Delaware City Council adopted its latest update to the master bike plan on Monday.
Following four prior readings including a hearing plus another round of public comments, council did not inquire if there was anyone wanting to speak in support or opposition of the multi-use trail along the Delaware Run.
“Again this is just a plan. It’s not set in stone and we do not have the money to build it tomorrow nor the next day,” Mayor Carolyn Kay Riggle said.
That did not sway some opponents of the estimated $1.67 million trail to raise their hands, asking to be heard. Opponents brought up concerns such as property ownership, safety risks and the environmental impact.
The city owns about 58 percent of the Delaware Run corridor, while 21 percent is privately owned and 6 percent is railroad owned by CSX Transportation. The remaining 17 percent is existing trail including the 1,550-foot path behind the Willowbrook Christian Community.
City Manager Tom Homan said there are references in the plan of “being careful” when it comes to acquiring privately-owned property for multi-use trails.
“All we did tonight was adopt a plan we’re not advancing the Delaware Run bike path,” Homan said. “… When we get to that point of advancing that plan we would have to notify all the property owners [and] talk to them about it just as if we were buying a property or a road or any other kind of public improvement.”
Homan said there are no “ulterior motives” with the proposed trail. He rejected rumors from “comments posted on [local citizens group] Sustainable Delaware’s email distribution” that the city planned to sell the golf course to be developed.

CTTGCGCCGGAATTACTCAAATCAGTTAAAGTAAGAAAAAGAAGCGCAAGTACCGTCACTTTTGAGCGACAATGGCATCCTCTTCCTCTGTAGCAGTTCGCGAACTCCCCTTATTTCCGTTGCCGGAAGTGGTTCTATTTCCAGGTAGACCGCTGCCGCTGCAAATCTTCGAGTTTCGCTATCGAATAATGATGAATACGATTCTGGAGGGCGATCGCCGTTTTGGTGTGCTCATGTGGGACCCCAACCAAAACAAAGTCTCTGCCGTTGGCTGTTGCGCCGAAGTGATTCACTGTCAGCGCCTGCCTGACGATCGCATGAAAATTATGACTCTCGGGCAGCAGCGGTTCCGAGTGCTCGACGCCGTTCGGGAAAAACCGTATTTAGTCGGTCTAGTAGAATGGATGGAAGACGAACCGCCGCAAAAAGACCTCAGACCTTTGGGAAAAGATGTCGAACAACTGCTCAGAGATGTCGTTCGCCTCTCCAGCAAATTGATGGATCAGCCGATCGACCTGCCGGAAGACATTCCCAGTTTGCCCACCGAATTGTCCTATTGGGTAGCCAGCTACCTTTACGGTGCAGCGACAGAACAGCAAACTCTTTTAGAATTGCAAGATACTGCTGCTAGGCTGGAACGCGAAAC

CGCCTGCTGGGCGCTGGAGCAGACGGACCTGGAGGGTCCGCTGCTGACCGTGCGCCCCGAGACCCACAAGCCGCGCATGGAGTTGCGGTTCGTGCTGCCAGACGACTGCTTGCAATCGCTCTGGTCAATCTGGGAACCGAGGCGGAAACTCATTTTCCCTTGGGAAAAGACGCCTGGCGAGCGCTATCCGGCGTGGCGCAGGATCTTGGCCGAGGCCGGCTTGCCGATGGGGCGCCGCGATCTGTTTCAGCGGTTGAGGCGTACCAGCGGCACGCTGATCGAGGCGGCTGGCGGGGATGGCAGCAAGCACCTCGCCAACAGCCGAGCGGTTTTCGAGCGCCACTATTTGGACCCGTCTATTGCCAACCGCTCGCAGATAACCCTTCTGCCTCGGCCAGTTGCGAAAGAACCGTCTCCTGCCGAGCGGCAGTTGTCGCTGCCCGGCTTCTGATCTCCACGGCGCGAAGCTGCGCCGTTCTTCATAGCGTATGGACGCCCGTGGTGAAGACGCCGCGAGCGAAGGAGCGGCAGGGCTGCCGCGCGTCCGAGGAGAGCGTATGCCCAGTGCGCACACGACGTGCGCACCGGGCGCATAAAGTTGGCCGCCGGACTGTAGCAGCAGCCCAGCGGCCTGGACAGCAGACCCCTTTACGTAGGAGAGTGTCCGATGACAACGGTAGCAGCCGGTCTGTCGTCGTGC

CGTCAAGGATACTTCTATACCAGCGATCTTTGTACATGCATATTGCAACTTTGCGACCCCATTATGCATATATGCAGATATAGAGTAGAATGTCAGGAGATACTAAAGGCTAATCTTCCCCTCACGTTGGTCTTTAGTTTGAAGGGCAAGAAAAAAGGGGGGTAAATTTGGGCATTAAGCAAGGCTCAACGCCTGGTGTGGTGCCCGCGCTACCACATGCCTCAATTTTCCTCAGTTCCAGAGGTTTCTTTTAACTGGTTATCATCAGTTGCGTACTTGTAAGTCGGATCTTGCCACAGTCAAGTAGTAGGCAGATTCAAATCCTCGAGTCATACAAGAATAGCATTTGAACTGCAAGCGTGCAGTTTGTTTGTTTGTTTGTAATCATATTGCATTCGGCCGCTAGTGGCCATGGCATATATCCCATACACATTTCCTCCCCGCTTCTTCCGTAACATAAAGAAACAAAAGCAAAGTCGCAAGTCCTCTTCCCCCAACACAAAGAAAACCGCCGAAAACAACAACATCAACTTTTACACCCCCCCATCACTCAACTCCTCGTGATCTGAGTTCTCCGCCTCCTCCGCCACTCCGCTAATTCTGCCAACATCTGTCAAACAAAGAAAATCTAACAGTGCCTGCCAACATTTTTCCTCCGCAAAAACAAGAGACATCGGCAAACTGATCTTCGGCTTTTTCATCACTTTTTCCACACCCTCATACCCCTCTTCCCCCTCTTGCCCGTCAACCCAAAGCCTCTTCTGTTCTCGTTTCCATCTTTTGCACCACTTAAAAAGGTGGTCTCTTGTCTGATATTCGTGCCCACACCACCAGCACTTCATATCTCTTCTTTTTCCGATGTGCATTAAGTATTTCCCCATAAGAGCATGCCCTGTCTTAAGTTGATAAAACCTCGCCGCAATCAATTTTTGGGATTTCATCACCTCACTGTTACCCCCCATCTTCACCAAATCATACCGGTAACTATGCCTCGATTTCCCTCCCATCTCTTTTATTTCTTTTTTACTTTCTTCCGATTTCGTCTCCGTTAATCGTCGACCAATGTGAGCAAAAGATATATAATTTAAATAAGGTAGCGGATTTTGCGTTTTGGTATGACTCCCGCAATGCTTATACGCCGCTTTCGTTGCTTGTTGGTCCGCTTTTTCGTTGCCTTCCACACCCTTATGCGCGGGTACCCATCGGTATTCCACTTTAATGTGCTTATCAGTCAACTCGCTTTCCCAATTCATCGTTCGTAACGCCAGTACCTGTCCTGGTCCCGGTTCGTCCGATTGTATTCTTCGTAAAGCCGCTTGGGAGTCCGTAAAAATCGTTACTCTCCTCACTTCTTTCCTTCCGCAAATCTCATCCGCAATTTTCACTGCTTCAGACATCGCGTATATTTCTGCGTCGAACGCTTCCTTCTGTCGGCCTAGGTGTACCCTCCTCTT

In addition, supporters of a multi-use trail to connect Bruce Road with the Pennsylvania Avenue came out and submitted petitions after the meeting. It’s currently among the top 15 priority projects. But Parks and Natural Resources Ted Miller said the plan is flexible.
Advancing trails will be driven by developments, grants and safety concerns, he said.
While it was the fifth meeting for the bike plan, it was Jim Browning’s first meeting as the 3rd Ward council member after he took oath at the beginning of the meeting.
He replaces late member Joe DiGenova, who died March 19 after being ill for several months.
In other business, Council:
• Approved to budget $14,000 to extend the Springfield Branch Trail beyond the David and Ross streets intersection by about 670 feet to Todd Street. The supplement is equal to amount developers paid for Howald Industrial Park, according to a city-prepared fact sheet. The project will be completed this summer.
• Approved legislation to amend subdivision regulations of the planning and zoning code pertaining to the acceptance of public improvements and bonding.
The planning director said acceptance of public improvements can be done at the staff level and improves the clarity of what construction and/or site improvements are eligible for a performance bond. Those are ramps for the handicapped; final grading/seeding; final wearing course of asphalt; bike path/walk in common areas; pavement markings and rejuvenate; landscaping; lighting; sidewalks and street lights; and monument assemblies.
• Authorized the city manager to apply and accept overtime reimbursement from the Selective Traffic Enforcement Program and Impaired Driving Enforcement Program grant administered by the Ohio Traffic Safety Office and Ohio Department of Public Safety.
The grant provides funds to reimburse municipalities for overtime and fringe benefits related to officers working additional high visibility enforcement (HVE) to target specific traffic safety issues. The Delaware police department is eligible for up to 280 hours of STEP enforcement and up to 420 hours of IDEP enforcement for the fiscal year 2018.
Editor’s note: An earlier version of this incorrectly stated the ranking status of the Bruce Road trail. Also, an earlier version of this story was not clear when Homan made references to Sustainable Delaware.
Gazette reporter Brandon Klein can be reached by email or on Twitter at @brandoneklein.